Livable Planet

Businesses, Not the Government, Are Leading the Way to a Renewable Future

In the United States, Apple, Google, Ikea, and over 100 more leading companies made commitments to switch to 100 percent renewable energy sources.
September 19, 2017, 2:30pm
Image by Aaron Barksdale, Photo via Flickr User Gage Skidmore

RE100, the global initiative of influential businesses committing to 100 percent renewable energy, was officially launched in 2014. Now, three years later, the group has more than 100 leading companies making commitments to switch to 100 percent renewable energy sources. It may sound like an unattainable goal, but if you ask Google, Ikea, Apple, or General Motors, they're making it look easy.

"We reached the milestone of having 100 members three years ahead of the target we set," said Helen Clarkson, CEO of the international nonprofit The Climate Group, to VICE Impact. "Lots of businesses thought this was an impossible target. But we monitor and track progress against the companies' commitments, and we've found good progress. More than half of them either already are 100 percent renewable or will be before 2020."


Part of that, ironically, is thanks to President Trump. When he announced that the US would pull out of the Paris agreement, which was the first major collaboration between such a huge number of countries to work towards combating climate change, individuals and businesses alike decided to take a stand. Through measures like America's Pledge, governors, mayors and business leaders were able to publicize their intention to acknowledge and act to combat climate change. But RE100, a project of UN Environment, is the first collaboration between business leaders worldwide.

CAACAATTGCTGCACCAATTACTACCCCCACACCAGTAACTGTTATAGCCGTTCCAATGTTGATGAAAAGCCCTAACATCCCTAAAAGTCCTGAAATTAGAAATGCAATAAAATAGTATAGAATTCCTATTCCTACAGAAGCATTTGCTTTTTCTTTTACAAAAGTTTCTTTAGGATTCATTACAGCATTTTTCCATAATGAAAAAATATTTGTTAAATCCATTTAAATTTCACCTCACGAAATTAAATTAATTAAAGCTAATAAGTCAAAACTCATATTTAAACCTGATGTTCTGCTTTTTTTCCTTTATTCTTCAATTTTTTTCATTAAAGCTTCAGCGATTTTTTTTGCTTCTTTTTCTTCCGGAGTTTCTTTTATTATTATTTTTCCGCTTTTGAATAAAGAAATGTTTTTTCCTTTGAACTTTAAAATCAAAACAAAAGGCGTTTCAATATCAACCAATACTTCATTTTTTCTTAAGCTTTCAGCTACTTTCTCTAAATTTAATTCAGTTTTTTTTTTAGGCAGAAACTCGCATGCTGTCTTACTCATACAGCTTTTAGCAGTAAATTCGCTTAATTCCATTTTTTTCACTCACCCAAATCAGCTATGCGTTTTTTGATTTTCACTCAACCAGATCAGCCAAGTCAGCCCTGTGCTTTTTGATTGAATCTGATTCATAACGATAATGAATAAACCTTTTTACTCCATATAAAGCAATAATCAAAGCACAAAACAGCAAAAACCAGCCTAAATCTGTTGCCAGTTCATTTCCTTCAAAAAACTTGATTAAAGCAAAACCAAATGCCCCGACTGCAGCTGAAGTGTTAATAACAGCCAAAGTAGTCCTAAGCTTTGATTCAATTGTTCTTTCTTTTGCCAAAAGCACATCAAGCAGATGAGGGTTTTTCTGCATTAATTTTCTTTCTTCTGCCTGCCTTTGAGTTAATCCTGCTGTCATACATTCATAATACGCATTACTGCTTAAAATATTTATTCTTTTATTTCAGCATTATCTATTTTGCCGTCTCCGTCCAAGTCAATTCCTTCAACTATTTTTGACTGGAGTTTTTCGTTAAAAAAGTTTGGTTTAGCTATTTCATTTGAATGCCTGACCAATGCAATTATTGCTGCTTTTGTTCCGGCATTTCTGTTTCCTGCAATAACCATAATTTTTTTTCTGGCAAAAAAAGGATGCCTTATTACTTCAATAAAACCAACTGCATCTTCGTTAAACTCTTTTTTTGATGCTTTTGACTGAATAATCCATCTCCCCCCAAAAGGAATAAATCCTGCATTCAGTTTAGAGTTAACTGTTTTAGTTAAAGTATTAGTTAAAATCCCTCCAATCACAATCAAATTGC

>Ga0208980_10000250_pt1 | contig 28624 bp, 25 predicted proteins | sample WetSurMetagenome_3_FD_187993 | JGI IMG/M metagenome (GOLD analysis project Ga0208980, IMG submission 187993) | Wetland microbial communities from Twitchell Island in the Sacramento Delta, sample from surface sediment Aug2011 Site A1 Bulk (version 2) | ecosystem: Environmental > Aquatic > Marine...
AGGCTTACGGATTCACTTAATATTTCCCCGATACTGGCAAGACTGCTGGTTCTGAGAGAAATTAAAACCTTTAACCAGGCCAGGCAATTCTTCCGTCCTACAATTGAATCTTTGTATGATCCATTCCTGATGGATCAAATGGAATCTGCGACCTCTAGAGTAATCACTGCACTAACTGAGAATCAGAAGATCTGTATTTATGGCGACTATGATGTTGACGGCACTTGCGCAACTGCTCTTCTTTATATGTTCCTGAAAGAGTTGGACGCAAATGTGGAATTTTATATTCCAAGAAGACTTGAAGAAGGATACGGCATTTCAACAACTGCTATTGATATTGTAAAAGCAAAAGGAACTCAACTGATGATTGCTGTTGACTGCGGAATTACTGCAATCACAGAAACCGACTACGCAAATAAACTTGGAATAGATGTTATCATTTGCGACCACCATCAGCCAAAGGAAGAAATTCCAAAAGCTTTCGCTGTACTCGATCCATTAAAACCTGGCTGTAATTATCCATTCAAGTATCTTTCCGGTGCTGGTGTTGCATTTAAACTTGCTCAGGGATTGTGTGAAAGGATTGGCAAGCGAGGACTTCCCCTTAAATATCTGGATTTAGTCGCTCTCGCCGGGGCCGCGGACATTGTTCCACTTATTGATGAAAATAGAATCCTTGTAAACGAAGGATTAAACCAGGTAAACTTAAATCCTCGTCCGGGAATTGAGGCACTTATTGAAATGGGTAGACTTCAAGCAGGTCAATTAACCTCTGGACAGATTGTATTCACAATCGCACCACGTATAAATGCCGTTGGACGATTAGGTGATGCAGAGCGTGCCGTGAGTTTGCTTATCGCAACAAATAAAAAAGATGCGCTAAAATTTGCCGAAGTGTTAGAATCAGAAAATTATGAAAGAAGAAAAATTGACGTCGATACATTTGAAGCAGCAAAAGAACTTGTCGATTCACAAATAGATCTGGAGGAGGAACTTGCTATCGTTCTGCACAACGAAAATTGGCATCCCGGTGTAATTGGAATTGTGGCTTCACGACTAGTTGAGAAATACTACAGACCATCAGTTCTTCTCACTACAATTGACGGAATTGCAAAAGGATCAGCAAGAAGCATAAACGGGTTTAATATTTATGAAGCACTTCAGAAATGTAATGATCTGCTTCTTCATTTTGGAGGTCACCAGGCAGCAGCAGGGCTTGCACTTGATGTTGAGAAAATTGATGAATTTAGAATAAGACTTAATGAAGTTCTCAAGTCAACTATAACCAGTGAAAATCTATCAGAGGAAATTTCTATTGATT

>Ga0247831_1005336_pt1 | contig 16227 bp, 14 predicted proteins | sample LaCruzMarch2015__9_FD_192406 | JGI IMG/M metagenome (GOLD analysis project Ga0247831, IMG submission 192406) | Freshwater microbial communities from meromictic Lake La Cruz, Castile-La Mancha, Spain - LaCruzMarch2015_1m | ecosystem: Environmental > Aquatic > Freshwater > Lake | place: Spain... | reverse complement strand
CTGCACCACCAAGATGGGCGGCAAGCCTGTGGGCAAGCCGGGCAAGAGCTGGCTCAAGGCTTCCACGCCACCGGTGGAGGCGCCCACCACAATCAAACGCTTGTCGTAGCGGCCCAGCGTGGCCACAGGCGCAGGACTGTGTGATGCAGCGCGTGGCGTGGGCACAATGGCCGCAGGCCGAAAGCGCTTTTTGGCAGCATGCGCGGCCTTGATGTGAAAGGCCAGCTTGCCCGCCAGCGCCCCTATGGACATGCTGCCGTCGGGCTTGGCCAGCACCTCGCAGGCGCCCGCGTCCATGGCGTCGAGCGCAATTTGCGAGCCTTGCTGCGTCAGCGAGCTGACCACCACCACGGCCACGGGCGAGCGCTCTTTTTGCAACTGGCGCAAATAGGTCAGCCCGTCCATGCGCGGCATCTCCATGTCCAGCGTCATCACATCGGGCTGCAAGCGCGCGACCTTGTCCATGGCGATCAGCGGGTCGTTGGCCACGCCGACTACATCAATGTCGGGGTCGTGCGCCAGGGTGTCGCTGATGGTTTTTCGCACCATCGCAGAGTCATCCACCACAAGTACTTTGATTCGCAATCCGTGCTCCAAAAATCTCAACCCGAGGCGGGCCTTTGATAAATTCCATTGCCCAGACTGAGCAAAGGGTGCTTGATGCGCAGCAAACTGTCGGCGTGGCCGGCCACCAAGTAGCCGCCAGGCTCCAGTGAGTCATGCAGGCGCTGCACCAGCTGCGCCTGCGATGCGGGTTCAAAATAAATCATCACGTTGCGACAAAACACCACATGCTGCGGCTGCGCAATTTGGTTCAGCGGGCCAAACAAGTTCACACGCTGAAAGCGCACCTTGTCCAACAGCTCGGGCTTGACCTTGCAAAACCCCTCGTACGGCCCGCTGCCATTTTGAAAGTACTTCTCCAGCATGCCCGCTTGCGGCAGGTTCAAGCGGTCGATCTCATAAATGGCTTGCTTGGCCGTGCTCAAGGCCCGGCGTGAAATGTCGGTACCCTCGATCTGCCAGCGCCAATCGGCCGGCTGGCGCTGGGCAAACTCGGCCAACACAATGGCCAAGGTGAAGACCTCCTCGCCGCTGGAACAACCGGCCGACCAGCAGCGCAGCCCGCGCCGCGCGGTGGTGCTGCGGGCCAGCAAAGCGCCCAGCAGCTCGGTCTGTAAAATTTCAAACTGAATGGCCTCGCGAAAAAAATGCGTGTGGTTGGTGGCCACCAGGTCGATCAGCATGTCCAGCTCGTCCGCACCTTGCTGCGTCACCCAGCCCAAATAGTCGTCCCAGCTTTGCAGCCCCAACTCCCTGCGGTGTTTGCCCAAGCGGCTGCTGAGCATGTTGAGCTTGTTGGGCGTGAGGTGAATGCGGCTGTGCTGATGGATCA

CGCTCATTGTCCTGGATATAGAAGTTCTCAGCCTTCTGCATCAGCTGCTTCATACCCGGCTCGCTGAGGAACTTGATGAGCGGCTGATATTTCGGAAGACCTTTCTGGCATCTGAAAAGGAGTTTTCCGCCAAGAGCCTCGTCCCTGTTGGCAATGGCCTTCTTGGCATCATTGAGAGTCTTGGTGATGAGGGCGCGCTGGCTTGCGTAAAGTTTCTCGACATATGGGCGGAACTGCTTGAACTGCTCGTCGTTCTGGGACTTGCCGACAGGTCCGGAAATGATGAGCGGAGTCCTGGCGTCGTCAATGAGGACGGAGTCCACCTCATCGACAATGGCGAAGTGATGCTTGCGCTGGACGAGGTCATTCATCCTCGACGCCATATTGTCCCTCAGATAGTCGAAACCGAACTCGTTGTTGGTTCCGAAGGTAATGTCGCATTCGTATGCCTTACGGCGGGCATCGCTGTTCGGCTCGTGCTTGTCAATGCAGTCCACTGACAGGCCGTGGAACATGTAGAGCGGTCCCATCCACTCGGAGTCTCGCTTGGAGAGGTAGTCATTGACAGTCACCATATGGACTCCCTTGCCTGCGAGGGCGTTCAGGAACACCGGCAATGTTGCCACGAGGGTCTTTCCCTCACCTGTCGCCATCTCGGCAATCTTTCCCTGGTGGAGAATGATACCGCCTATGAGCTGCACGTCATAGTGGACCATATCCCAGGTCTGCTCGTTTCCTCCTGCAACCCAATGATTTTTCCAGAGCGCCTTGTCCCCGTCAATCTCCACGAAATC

"You can't fudge a 100 percent commitment. It shows that you're ambitious and sends a powerful signal to the market."

"In the run-up to the Paris agreement, we saw a lot of lobbying by businesses [in support of Paris]," said Clarkson, "and now we see a recommitment to Paris. Businesses now really understand the case for action on climate. They understand that their long term business is future dependent."

The case for committing to 100 percent renewables is manifold for companies. The most obvious is the public good – the private sector accounts for half of the world's electricity consumption. So if leading businesses switch to renewables and others follow suit, that will have a huge impact both in the actual need for fossil fuels and in creating a culture of sustainability.
But what businesses are starting to realize is that it also makes good sense, and if they intend to have long-term business success, they will need to embrace the changing face of energy consumption.

"We're seeing the cost of renewable energy falling," said Clarkson. "Businesses are signing up on these investments because they make business sense."